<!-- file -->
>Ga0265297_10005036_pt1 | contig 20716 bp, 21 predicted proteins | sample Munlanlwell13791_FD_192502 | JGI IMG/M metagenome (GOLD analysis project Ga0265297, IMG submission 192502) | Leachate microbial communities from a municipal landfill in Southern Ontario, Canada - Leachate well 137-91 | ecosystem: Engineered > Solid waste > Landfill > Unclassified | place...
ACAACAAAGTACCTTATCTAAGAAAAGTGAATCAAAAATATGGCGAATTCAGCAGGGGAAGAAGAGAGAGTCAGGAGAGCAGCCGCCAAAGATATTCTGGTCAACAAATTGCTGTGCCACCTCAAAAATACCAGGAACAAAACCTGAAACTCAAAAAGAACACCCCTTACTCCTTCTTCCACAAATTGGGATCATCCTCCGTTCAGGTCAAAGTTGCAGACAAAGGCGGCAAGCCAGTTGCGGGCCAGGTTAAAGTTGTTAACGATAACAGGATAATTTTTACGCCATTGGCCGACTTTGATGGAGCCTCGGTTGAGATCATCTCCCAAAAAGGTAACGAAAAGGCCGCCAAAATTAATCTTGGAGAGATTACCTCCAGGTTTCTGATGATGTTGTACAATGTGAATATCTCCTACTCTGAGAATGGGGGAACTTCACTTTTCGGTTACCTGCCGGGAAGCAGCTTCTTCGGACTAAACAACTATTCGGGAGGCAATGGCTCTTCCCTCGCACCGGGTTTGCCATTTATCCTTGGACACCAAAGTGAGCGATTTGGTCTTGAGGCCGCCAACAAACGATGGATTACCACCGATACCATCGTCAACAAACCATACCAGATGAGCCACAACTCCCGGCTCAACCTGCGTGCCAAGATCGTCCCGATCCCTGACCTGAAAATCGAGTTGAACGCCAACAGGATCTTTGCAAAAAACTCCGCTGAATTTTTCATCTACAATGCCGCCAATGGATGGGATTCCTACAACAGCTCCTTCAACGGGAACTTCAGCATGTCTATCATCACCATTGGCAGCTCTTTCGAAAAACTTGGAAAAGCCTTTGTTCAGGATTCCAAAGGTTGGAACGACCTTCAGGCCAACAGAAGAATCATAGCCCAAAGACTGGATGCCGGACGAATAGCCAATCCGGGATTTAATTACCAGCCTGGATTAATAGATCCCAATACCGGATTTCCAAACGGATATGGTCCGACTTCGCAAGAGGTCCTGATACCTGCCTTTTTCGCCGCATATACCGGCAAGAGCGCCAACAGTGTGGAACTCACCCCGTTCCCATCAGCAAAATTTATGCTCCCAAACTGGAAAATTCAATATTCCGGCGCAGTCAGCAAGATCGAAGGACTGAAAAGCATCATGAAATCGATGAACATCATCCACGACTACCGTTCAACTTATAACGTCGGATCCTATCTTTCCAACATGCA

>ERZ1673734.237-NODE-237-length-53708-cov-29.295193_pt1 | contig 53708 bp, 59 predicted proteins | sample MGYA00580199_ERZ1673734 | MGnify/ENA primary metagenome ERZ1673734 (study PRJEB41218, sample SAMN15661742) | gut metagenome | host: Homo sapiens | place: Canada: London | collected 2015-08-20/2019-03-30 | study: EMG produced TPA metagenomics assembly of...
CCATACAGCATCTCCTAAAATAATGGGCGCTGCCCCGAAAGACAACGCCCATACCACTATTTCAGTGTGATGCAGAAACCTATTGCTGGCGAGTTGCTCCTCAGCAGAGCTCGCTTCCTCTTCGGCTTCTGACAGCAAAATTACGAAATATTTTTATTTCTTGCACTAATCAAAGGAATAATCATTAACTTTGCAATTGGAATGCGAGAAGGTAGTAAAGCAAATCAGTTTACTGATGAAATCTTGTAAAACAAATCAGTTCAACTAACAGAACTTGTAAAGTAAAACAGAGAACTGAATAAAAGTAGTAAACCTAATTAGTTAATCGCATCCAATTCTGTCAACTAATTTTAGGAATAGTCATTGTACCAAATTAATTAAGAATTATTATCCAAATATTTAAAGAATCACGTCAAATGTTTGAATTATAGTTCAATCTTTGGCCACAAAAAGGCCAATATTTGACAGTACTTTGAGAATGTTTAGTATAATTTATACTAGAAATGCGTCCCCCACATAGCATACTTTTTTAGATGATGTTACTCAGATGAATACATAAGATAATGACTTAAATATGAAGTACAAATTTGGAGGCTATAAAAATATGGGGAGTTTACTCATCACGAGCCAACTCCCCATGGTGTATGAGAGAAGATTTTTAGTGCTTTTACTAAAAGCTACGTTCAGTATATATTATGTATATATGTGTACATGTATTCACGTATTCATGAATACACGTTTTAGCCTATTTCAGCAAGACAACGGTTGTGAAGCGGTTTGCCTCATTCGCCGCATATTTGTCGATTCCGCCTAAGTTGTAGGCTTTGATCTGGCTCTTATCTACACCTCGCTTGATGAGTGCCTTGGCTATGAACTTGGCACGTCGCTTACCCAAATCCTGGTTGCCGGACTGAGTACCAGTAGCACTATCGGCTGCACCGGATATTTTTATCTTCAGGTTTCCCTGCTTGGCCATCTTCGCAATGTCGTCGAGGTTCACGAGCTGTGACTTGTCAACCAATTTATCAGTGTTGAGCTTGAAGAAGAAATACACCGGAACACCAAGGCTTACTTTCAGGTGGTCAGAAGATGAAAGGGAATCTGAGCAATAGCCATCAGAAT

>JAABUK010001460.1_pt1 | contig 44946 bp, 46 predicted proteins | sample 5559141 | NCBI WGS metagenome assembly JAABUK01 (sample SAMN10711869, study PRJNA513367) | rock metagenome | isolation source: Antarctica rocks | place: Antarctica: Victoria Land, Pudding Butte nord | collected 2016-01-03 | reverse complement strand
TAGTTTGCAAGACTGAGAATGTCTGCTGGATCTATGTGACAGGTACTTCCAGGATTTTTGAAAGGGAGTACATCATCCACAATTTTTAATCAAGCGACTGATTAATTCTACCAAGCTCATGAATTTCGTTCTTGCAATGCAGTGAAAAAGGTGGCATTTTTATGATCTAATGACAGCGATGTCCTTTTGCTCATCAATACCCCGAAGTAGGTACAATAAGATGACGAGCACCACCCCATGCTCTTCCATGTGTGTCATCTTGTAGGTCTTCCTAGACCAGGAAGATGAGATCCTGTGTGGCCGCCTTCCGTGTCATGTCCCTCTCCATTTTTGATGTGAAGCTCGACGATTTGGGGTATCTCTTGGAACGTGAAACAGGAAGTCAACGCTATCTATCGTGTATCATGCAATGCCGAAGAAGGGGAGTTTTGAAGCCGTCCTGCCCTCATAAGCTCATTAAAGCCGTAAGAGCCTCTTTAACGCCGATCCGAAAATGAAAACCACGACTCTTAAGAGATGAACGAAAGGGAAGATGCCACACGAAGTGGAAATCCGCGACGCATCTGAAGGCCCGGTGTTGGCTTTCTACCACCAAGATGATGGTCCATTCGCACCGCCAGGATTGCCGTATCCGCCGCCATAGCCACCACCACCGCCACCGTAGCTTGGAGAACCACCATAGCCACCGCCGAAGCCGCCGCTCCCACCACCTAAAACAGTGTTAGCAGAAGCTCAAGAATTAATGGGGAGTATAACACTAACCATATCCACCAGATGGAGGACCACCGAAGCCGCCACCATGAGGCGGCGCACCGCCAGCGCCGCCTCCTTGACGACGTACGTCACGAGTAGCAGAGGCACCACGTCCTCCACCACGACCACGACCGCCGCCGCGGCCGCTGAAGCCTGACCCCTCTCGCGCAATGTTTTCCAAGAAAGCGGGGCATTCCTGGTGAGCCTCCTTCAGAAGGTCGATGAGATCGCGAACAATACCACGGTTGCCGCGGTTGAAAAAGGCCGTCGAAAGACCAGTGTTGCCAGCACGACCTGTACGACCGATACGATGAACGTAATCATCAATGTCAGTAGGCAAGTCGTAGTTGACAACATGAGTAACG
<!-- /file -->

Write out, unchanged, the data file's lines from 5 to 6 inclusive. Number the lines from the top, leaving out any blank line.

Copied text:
>JAABUK010001460.1_pt1 | contig 44946 bp, 46 predicted proteins | sample 5559141 | NCBI WGS metagenome assembly JAABUK01 (sample SAMN10711869, study PRJNA513367) | rock metagenome | isolation source: Antarctica rocks | place: Antarctica: Victoria Land, Pudding Butte nord | collected 2016-01-03 | reverse complement strand
TAGTTTGCAAGACTGAGAATGTCTGCTGGATCTATGTGACAGGTACTTCCAGGATTTTTGAAAGGGAGTACATCATCCACAATTTTTAATCAAGCGACTGATTAATTCTACCAAGCTCATGAATTTCGTTCTTGCAATGCAGTGAAAAAGGTGGCATTTTTATGATCTAATGACAGCGATGTCCTTTTGCTCATCAATACCCCGAAGTAGGTACAATAAGATGACGAGCACCACCCCATGCTCTTCCATGTGTGTCATCTTGTAGGTCTTCCTAGACCAGGAAGATGAGATCCTGTGTGGCCGCCTTCCGTGTCATGTCCCTCTCCATTTTTGATGTGAAGCTCGACGATTTGGGGTATCTCTTGGAACGTGAAACAGGAAGTCAACGCTATCTATCGTGTATCATGCAATGCCGAAGAAGGGGAGTTTTGAAGCCGTCCTGCCCTCATAAGCTCATTAAAGCCGTAAGAGCCTCTTTAACGCCGATCCGAAAATGAAAACCACGACTCTTAAGAGATGAACGAAAGGGAAGATGCCACACGAAGTGGAAATCCGCGACGCATCTGAAGGCCCGGTGTTGGCTTTCTACCACCAAGATGATGGTCCATTCGCACCGCCAGGATTGCCGTATCCGCCGCCATAGCCACCACCACCGCCACCGTAGCTTGGAGAACCACCATAGCCACCGCCGAAGCCGCCGCTCCCACCACCTAAAACAGTGTTAGCAGAAGCTCAAGAATTAATGGGGAGTATAACACTAACCATATCCACCAGATGGAGGACCACCGAAGCCGCCACCATGAGGCGGCGCACCGCCAGCGCCGCCTCCTTGACGACGTACGTCACGAGTAGCAGAGGCACCACGTCCTCCACCACGACCACGACCGCCGCCGCGGCCGCTGAAGCCTGACCCCTCTCGCGCAATGTTTTCCAAGAAAGCGGGGCATTCCTGGTGAGCCTCCTTCAGAAGGTCGATGAGATCGCGAACAATACCACGGTTGCCGCGGTTGAAAAAGGCCGTCGAAAGACCAGTGTTGCCAGCACGACCTGTACGACCGATACGATGAACGTAATCATCAATGTCAGTAGGCAAGTCGTAGTTGACAACATGAGTAACG